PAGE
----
Patreon Poll: Piercings in Oni Culture
This has been a very frequently asked question, especially by the amazing Nyri Bakkalian for her work Shiogama Waves, which deals with oni and their culture a lot. My Patrons voted for it, so here you go!
Piercing culture in oni culture is very important and intimate. Its origins began with tengu slavery during the pre- and early-Heian eras, where oni were “tagged” with certain piercings to show their purpose and jobs within tengu communities. This was an act of shaming, for tengu are culturally forbidden from marring their bodies in any ways, be that piercing, tattoos, or even war scars. Oni, however, took it a step further, and used them as self-expression and as ways of expressing rank, even long after the days of slavery.
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▪️They cut him open, and there was WaTiba - intact in her dress,
WaTiba, wary of life, had found a new address.
We are delighted to share some of the lines from our respected writer, Amit Ranjan.
Find Me Leonard Cohen, I’m Almost Thirty is Amit Ranjan’s debut collection of poems. His poems, short stories, and essays have been published in various journals like La Zaporogue, Anti Serious, Cold Noon, Muse India, The Equator Line, Daily O, The Hindu, Apollonianetc. Recently, his chapter in a book on demonetization charting a cultural history of the phenomena has been widely appreciated. Amit has also written four plays, two of which were performed in Delhi, Calcutta and Tunisia; with him also having acted in both. Three of his books are forthcoming next year –a non-fiction work on Dara Shikoh, a non- fiction book on John Lang, and an English translation of Ms Mridula Garg’s Sahitya Akademi Award winning novel Miljul Mann.
Amit Ranjan will be Fulbright Scholar-in-Residence at FIU, Miami this year. His PhD research from JNU, about John Lang –lawyer of Rani of Jhansi, as also a prolific writer and journalist – is internationally acclaimed. Amit has been a recipient of Fulbright, Endeavour and Inlaks fellowships earlier. He has also been a delegate at Australia India Youth Dialogue, and a writer at Sangam House Writers’ Residency. Amit has taught literature at St Stephen’s College, FIU and other places. Before taking up a career in academia, he was a journalist with India Today and Outlook groups.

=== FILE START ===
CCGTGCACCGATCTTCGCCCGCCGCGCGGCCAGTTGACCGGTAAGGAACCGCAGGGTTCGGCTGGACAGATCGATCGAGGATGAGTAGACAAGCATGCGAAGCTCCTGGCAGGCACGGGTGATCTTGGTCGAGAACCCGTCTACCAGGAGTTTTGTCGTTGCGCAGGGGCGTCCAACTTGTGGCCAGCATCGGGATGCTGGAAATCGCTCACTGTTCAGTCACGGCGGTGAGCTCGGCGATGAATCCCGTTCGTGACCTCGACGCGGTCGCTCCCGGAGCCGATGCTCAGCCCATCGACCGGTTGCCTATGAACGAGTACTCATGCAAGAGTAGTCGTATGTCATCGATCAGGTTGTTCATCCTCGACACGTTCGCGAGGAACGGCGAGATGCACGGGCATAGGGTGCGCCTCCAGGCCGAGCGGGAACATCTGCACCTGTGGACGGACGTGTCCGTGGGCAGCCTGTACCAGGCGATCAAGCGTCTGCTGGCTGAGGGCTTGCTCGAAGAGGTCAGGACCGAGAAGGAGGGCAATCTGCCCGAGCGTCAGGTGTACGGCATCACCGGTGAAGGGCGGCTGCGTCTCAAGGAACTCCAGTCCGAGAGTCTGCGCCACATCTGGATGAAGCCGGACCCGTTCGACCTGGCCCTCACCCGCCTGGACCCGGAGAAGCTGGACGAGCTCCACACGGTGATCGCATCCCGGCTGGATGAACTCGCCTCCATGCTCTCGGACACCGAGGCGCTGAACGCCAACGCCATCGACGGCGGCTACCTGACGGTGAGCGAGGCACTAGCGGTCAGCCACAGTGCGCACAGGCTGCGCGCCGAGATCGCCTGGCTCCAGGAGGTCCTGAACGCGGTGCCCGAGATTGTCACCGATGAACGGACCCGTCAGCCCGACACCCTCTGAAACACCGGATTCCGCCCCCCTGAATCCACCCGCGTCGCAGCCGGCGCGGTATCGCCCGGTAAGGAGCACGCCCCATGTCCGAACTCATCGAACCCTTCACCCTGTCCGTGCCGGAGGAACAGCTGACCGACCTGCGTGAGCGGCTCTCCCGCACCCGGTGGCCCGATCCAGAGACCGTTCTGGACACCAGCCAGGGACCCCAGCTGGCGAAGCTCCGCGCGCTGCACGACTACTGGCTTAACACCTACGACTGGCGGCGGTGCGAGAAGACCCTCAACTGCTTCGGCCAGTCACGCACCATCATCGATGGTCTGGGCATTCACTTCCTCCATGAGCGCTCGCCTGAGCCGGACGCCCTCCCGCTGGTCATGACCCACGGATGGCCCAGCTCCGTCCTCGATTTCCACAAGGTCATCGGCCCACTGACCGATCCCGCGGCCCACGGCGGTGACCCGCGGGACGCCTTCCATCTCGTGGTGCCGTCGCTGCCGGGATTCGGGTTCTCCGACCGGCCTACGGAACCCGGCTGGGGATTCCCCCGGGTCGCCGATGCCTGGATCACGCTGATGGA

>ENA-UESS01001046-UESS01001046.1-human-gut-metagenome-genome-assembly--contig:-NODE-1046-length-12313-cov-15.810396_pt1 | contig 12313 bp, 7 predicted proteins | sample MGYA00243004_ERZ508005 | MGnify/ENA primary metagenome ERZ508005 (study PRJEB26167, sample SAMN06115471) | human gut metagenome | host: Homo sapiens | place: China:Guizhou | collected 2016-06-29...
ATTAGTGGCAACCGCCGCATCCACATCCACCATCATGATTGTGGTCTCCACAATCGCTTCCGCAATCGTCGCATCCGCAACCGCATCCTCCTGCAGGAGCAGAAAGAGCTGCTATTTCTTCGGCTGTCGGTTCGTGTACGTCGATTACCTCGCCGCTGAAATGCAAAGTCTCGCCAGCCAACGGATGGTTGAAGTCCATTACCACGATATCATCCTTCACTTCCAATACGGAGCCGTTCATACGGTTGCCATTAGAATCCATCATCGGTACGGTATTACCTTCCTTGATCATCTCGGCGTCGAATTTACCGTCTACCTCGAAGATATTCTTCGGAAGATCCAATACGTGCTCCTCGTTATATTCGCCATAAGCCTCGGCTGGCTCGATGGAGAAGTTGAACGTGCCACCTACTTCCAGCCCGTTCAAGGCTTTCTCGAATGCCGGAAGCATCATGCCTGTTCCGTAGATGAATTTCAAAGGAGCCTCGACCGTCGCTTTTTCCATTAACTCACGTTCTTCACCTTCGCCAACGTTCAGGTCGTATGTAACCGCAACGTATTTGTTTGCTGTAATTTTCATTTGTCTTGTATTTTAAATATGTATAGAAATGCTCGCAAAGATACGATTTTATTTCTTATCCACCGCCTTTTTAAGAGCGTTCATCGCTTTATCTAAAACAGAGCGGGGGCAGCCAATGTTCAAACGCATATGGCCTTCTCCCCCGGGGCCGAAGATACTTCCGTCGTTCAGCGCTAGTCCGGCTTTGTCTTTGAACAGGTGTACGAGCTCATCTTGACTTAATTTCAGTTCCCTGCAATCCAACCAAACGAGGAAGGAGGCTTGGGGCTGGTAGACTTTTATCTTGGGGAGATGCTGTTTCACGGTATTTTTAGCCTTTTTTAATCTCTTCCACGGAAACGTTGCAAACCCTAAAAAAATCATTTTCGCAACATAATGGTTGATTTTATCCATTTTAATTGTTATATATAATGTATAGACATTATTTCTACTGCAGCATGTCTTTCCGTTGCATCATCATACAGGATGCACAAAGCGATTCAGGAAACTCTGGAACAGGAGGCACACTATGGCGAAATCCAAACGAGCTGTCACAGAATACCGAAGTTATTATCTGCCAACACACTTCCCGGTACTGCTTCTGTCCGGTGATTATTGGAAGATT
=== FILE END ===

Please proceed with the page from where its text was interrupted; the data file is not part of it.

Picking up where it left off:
Post & Caption- Wa Tiba
To that one beautiful smile of a girl,
Netra, as I write this, I realise most people talk about time, about three hundred and sixty five days that flipped their life. But for a change, hear me today, because I know few nice words can help a person more than they think.
It’s true that there haven’t been any moments to see you in person and create unposed memories with you. But I won’t lie, your nonchalant smile and attitude can restore my belief in existence of good humans, or at least a little more than a being.
Amidst all the mankind chaos,I remember someone tell me, it is still possible for a person to love another without having to see them and today, I realise that I claimed to have fallen in love with you.
I see my happiness in you, I see everything so pure, everything that I have never felt in my life. I see all of them together,every time you smile in the pictures you post. A simple gorgeous smile, it’s the kind of healing that I would remember in another hundred lifetime.
There is so much more than the words I’m stringing today to let you know that you’re beautiful. Even if I can’t see you, you will still be equally beautiful and each morning I wake up thinking how you’ve understood your own “ self-discovery”,not taking the fast moving trains that others do. You have made me realise that all we need to do is look inside and respect.
So yes, all of the love and gratitude I’ve harboured in my heart is intertwining words today and writing to you is a beautiful light, still is.
A never seen girl